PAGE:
Very old AF patients in Japan benefit from very low-dose DOAC
Effect of 15-mg Edoxaban on Clinical Outcomes in 3 Age Strata in Older Patients With Atrial Fibrillation – A Prespecified Subanalysis of the ELDERCARE–AF Randomized Clinical TrialLiterature - Kuroda M, Tamiya E, Nose T, et al. - JAMA Cardiol. 2022 Apr 13;e220480. doi:10.1001/jamacardio.2022.0480
Introduction and methods
To prevent cardioembolic stroke in patients with AF, clinical guidelines recommend using direct oral anticoagulants (DOACs ), even in the elderly [1,2]. In the ELDER-CARE-AF (Edoxaban Low-Dose for Elder Care Atrial Fibrillation Patients) trial, very low-dose edoxaban (15 mg) reduced the incidence of stroke or systemic embolism compared to placebo in older Japanese patients (≥80 years) with AF, without a significant difference in bleeding between the two arms. However, the effectiveness and safety of DOACs in extremely old AF patients (≥90 years) with a high bleeding risk still need to be elucidated.
Aim of the study
The study aim was to assess the effects of very low-dose edoxaban (15 mg) across three age strata (80–84 years, 85–89 years, and ≥90 years) of AF patients who took part in the ELDERCARE-AF trial.
This was a prespecified subanalysis of the ELDERCARE-AF trial. In this multicenter, double-blind, placebo-controlled, phase 3 RCT conducted in Japan from August 2016 to December 2019, 984 AF patients who were not considered candidates for a standard OAC regimen were randomized (1:1 ratio) to edoxaban 15 mg once daily or placebo .
Inclusion criteria were: aged ≥80 years; history of AF documented within 1 year of consent; CHADS2 score ≥2 points; and ineligibility for standard-dose OACs due to increased bleeding risk (f.e., creatinine clearance <30 mL/min, or history of bleeding from a critical area/organ or gastrointestinal bleeding). Exclusion criteria were moderate-severe mitral stenosis and/or mechanical heart valves, among others.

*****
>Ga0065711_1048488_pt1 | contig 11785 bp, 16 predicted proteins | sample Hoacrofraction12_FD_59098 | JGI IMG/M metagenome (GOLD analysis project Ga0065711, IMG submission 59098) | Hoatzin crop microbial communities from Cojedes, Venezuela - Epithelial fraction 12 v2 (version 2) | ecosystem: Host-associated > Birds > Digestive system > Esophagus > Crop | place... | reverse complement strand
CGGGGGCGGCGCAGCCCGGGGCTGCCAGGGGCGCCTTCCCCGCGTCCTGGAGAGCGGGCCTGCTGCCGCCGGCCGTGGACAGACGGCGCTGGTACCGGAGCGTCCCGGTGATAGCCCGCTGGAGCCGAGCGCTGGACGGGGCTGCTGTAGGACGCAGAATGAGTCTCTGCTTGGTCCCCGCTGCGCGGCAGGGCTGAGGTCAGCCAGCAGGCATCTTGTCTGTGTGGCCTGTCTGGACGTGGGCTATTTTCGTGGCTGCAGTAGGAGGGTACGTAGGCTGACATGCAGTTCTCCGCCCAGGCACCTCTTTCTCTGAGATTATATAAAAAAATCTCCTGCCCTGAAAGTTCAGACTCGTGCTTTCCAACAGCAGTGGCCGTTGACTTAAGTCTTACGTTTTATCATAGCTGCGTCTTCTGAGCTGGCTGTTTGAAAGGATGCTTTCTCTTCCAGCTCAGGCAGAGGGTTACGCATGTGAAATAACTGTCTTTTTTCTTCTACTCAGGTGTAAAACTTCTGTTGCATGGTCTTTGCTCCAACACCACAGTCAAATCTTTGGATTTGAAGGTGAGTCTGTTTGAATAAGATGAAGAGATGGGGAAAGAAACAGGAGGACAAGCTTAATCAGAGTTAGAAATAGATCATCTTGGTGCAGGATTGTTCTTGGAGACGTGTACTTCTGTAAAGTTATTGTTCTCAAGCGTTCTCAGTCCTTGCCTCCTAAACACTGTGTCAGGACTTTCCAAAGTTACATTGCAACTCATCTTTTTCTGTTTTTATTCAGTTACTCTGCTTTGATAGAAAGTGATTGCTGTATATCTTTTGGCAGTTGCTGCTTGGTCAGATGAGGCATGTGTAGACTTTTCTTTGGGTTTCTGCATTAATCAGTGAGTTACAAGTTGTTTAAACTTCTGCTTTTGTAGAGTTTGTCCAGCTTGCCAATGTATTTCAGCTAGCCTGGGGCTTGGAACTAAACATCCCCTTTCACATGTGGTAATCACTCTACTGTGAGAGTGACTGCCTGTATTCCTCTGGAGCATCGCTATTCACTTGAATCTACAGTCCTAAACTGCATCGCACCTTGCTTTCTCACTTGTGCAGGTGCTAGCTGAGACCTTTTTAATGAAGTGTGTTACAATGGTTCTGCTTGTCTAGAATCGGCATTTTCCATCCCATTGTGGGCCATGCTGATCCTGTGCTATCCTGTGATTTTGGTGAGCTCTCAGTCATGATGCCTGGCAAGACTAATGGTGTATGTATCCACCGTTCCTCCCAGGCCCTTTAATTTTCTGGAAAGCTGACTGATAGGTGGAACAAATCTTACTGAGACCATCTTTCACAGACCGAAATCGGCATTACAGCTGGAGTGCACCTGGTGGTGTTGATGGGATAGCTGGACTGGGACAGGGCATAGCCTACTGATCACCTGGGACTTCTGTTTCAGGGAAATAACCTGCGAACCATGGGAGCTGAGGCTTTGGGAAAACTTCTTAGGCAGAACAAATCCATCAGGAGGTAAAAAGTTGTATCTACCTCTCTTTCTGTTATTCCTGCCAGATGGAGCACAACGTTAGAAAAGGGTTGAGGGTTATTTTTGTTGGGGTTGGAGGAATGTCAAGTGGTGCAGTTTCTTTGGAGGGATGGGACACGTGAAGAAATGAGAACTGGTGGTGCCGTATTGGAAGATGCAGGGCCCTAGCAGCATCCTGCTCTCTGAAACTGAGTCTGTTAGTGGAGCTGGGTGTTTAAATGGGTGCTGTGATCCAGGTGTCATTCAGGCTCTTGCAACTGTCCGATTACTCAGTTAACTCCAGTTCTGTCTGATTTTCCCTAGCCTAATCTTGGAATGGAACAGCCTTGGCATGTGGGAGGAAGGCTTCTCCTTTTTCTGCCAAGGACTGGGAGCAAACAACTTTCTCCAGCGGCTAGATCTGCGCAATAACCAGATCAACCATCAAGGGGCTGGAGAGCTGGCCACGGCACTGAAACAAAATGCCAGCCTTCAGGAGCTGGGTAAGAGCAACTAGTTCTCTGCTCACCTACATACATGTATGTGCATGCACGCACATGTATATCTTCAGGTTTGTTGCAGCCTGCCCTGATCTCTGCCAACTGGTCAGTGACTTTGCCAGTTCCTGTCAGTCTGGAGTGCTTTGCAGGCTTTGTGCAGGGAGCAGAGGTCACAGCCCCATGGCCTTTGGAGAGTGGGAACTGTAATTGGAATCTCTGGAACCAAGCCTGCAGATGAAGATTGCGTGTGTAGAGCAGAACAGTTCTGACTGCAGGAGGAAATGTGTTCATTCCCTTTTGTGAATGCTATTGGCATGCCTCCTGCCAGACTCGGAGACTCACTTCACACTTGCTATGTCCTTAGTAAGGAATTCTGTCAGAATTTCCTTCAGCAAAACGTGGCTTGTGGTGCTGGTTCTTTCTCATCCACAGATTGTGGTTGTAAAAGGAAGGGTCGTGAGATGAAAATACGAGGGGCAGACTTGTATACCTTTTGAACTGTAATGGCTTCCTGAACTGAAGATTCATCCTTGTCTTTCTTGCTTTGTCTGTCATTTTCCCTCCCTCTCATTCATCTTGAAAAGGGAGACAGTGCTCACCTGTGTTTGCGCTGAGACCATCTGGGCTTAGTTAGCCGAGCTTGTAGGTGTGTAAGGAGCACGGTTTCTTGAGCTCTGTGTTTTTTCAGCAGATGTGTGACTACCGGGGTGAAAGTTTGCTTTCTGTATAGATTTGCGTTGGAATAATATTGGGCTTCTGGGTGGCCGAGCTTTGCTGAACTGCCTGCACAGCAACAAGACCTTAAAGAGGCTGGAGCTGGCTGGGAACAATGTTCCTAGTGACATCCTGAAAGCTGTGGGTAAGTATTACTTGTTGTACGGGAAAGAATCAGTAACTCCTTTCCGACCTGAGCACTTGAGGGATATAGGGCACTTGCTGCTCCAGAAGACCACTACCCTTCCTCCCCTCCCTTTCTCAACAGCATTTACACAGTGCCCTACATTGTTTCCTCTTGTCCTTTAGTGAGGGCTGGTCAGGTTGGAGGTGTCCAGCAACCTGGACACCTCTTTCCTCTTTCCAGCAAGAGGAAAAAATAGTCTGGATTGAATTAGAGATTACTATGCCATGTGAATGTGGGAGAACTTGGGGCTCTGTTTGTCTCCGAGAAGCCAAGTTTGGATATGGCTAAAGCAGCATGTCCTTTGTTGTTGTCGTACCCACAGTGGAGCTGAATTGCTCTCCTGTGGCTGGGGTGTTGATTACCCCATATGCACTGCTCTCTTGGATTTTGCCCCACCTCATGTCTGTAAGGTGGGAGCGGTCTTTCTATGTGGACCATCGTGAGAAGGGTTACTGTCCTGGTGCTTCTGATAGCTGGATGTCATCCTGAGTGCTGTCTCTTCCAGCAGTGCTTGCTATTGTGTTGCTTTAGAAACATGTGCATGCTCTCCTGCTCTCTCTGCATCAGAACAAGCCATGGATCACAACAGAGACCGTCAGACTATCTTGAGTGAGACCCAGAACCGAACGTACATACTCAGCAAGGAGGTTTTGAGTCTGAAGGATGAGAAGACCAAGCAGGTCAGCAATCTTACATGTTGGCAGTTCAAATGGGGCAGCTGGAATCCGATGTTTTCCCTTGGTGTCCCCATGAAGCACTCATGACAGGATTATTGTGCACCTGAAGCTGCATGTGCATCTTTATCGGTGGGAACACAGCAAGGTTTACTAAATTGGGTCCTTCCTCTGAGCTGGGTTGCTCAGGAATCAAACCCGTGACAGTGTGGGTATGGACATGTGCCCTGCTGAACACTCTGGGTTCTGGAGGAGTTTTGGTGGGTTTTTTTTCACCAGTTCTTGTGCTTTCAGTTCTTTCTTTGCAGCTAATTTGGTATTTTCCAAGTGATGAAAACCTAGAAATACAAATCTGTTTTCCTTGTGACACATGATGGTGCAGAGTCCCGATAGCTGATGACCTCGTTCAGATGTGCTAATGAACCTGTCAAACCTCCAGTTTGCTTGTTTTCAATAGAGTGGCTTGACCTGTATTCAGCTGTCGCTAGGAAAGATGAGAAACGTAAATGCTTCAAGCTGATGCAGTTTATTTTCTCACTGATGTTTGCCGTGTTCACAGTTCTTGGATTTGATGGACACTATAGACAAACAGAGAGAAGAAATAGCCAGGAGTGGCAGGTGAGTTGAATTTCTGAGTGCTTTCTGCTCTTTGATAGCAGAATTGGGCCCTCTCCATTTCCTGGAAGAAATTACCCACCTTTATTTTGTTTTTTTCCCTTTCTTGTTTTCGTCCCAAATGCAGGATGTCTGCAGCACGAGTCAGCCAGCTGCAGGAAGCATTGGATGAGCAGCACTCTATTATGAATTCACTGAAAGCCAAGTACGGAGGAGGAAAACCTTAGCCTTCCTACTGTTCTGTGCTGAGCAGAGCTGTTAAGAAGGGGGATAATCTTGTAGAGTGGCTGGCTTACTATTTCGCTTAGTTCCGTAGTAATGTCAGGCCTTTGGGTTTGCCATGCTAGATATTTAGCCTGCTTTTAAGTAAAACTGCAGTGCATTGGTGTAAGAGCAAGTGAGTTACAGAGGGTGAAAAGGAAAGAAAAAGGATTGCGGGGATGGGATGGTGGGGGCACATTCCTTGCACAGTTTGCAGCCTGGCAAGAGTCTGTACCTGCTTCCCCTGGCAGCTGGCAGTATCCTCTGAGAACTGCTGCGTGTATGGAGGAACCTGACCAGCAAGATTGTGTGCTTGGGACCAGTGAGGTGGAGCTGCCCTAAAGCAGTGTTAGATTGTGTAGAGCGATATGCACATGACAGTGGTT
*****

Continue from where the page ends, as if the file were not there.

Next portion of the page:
The primary efficacy endpoint was the composite outcome of stroke and systemic embolism. The primary safety endpoint was major bleeding according to the International Society on Thrombosis and Hemostasis criteria.
- In the placebo group, the estimated event rate(SE ) of stroke or systemic embolism increased with age: 3.9% (1.2%) per patient-year in the group aged 80–84 years (n=181), 7.3% (1.7%) per patient-year in the 85–89 year age group (n=184), and 10.1% (2.5%) per patient-year in the ≥90 year age group (n=127).
- Edoxaban treatment decreased the event rates of stroke or systemic embolism compared with placebo, with no interaction with age. The hazard ratio (HR) was 0.41 (95% CI: 0.13–1.31; P=0.13) in the 80–84 year age group (n=173), 0.42 (95% CI: 0.17–0.99; P=0.05) in the 85–89 year age group (n=190), and 0.23 (95% CI: 0.08–0.68; P=0.008) in the ≥90 year age group (n=129) (interaction P=0.65).
- In both the placebo and edoxaban groups, the incidence of all-cause death increased with age, but there were no differences between the two treatment groups in all age subgroups.
- In the placebo group, the event rates of major bleeding were 0.4% per patient-year in the 80–84 year age group, 3.0% per patient-year in the 85–89 year age group, and 2.1% per patient-year in the ≥90 year age group.
- In the edoxaban group, the event rates of major bleeding were 2.2%, 2.2%, and 6.5% per patient-year, respectively. There was no interaction with age (HR for 80–84 years: 5.27; 95% CI: 0.61–45.36; P=0.13; HR for 85–89 years: 0.74; 95% CI: 0.24–2.33; P=0.61; HR for ≥90 years: 3.02; 95% CI: 0.82–11.21; P=0.10; interaction P=0.15).
- The incidence of gastrointestinal bleeding—a major bleeding event—only reached statistical significance in the oldest stratum (placebo vs. edoxaban: 0.7% vs. 5.9% per patient-year; HR: 8.37; 95% CI: 1.04–67.07; P=0.05).
- Although the incidence of major or clinically relevant nonmajor bleeding was numerically higher in the edoxaban than in the placebo group, there were no statistically significant differences between the two groups in the age subgroups and there was no interaction with age.
- There was no fatal bleeding in the edoxaban group.
In Japanese AF patients aged ≥80 years who were not eligible for standard OAC therapy, edoxaban 15 mg was superior to placebo in preventing stroke or systemic embolism in all tree age strata. The numbers of major bleeding and major or clinically relevant nonmajor bleeding events were not significantly, albeit numerically, higher with edoxaban. The authors warn that care should be taken when applying these results to other ethnic populations.